Titian (2)

I was asked at the weekend how it was that Titian’s poesie, mostly painted for Philip II, are now so widely distributed in collections around the world.  

The Danaë in Apsley House I assumed correctly was part of Wellington’s loot after the Battle of Vittoria, which he was allowed to keep by Ferdinand VII.

Diana and Actaeon and Diana and Callisto were nearly given to Charles I when he visited the Spanish court in 1623, and were subsequently presented by Philip V to the French Ambassador in 1704.   They soon became the property of the Duc d’Orléans and were acquired after the French Revolution at the Orléans sale in 1793 by the Duke of Bridgewater.  Exhibited at Bridgewater House up to the Second World War and in the National Galleries of Scotland thereafter, they were acquired jointly by the two National Galleries from the Duke of Sutherland in 2009 and 2012 respectively (the National Gallery website oddly does not record this fact as part of their provenance).  

Perseus and Andromeda was bought and sold over and over until acquired by Francis Conway-Seymour, later 3rd. Marques of Hertford who was one of the founders of the Wallace Collection.  

The Rape of Europa was also sold as part of the Orléans collection and acquired by the Earl of Berwick, who exhibited it in his gallery in Attingham, and then by Lord Darnley for Cobham Hall, whence it was sold in the 1890s, when the National Gallery was short of funds, to Isabella Stewart Gardner for £20,000 with Bernard Berenson acting as agent.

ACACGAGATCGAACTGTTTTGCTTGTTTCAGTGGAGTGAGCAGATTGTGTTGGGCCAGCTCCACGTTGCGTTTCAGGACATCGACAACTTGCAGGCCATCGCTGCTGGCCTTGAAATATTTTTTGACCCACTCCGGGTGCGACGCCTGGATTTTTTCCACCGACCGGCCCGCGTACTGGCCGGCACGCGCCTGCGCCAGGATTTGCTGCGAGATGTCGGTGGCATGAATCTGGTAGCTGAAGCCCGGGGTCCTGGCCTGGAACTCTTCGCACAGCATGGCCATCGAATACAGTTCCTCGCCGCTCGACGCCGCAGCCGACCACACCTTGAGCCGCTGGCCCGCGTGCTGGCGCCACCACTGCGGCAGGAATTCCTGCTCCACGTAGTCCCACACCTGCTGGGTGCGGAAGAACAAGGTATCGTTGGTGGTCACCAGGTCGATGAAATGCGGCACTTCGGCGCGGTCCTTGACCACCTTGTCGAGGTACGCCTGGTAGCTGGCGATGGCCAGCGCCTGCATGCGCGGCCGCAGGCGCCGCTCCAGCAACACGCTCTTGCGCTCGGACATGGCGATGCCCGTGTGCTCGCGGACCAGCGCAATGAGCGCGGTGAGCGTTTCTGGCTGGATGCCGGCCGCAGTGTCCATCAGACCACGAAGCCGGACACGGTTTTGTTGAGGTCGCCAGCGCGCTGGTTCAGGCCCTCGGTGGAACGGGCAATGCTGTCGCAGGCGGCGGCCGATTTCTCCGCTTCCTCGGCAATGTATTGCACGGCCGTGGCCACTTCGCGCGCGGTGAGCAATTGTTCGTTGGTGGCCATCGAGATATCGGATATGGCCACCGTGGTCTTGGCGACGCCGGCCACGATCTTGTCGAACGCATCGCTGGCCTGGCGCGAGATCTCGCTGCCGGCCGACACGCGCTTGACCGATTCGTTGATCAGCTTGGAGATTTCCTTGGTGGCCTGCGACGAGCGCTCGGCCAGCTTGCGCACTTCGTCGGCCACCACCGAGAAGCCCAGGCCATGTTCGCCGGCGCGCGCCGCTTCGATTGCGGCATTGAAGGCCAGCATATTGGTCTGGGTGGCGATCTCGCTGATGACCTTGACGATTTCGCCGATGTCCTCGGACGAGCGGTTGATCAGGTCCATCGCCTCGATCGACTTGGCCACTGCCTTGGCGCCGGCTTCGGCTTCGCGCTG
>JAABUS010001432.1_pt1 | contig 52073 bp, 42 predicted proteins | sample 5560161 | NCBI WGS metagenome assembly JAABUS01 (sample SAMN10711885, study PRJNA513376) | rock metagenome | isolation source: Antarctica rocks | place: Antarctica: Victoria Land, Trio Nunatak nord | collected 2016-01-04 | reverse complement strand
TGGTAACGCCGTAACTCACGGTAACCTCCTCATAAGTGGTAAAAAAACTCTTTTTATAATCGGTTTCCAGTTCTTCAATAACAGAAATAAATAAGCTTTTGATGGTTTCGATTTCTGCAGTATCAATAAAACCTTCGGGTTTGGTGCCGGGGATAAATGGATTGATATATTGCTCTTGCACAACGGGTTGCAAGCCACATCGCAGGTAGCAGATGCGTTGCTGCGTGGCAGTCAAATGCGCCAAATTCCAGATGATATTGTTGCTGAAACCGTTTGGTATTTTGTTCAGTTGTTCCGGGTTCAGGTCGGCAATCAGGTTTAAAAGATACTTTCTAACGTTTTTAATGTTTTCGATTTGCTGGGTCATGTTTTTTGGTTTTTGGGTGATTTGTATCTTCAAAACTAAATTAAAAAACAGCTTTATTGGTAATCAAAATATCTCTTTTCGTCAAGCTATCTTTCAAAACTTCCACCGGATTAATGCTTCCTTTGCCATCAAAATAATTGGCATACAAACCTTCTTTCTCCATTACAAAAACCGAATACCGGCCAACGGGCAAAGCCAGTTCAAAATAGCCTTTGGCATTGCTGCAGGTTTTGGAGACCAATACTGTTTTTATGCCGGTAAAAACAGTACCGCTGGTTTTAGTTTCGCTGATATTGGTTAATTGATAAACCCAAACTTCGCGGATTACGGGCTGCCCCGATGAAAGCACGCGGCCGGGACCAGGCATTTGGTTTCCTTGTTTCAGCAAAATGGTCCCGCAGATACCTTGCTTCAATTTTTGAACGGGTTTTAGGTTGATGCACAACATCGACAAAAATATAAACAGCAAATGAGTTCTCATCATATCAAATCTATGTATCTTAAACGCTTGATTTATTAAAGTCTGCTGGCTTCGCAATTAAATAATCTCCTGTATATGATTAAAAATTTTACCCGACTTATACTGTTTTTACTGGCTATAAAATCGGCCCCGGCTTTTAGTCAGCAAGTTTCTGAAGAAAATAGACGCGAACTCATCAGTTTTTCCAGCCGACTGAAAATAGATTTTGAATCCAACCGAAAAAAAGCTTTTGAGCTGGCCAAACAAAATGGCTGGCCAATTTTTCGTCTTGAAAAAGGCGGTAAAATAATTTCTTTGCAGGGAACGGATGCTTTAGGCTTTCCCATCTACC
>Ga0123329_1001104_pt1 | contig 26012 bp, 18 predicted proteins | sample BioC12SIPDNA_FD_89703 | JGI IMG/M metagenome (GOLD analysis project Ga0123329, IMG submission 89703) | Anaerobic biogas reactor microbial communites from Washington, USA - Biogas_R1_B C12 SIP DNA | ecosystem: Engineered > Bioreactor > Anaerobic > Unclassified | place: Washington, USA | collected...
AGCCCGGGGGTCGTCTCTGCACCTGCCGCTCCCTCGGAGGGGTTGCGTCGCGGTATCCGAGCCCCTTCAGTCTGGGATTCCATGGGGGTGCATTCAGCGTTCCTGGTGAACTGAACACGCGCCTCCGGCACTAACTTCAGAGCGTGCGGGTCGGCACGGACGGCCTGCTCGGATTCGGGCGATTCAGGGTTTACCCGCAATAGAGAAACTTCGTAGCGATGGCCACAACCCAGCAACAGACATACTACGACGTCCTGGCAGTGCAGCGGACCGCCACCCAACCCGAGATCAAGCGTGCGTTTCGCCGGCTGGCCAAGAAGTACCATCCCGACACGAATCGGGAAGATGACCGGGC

The Death of Actaeon was acquired from Titian’s studio by the Duke of Hamilton who was executed in 1649. It then went by way of the Archduke Leopold William to the collection of Queen Christina in Rome till 1721 when it was acquired – surprise, surprise – by the Duc d’Orléans. After the sale of the Orléans Collection, it was acquired by Sir Abraham Hume, who wrote a book about Titian, and then by descent to Lord Brownlow, who offered it to the National Gallery in 1914 for £5,000. The trustees turned it down. In 1971, it was sold by Lord Harewood for 1.6 million guineas, which the National Gallery managed to raise by public appeal after it had been offered to the J.Paul Getty Museum.

Sorry, it’s a bit of a long answer and I can now see why the National Gallery might not want to spell out the convolutions of their former ownership.

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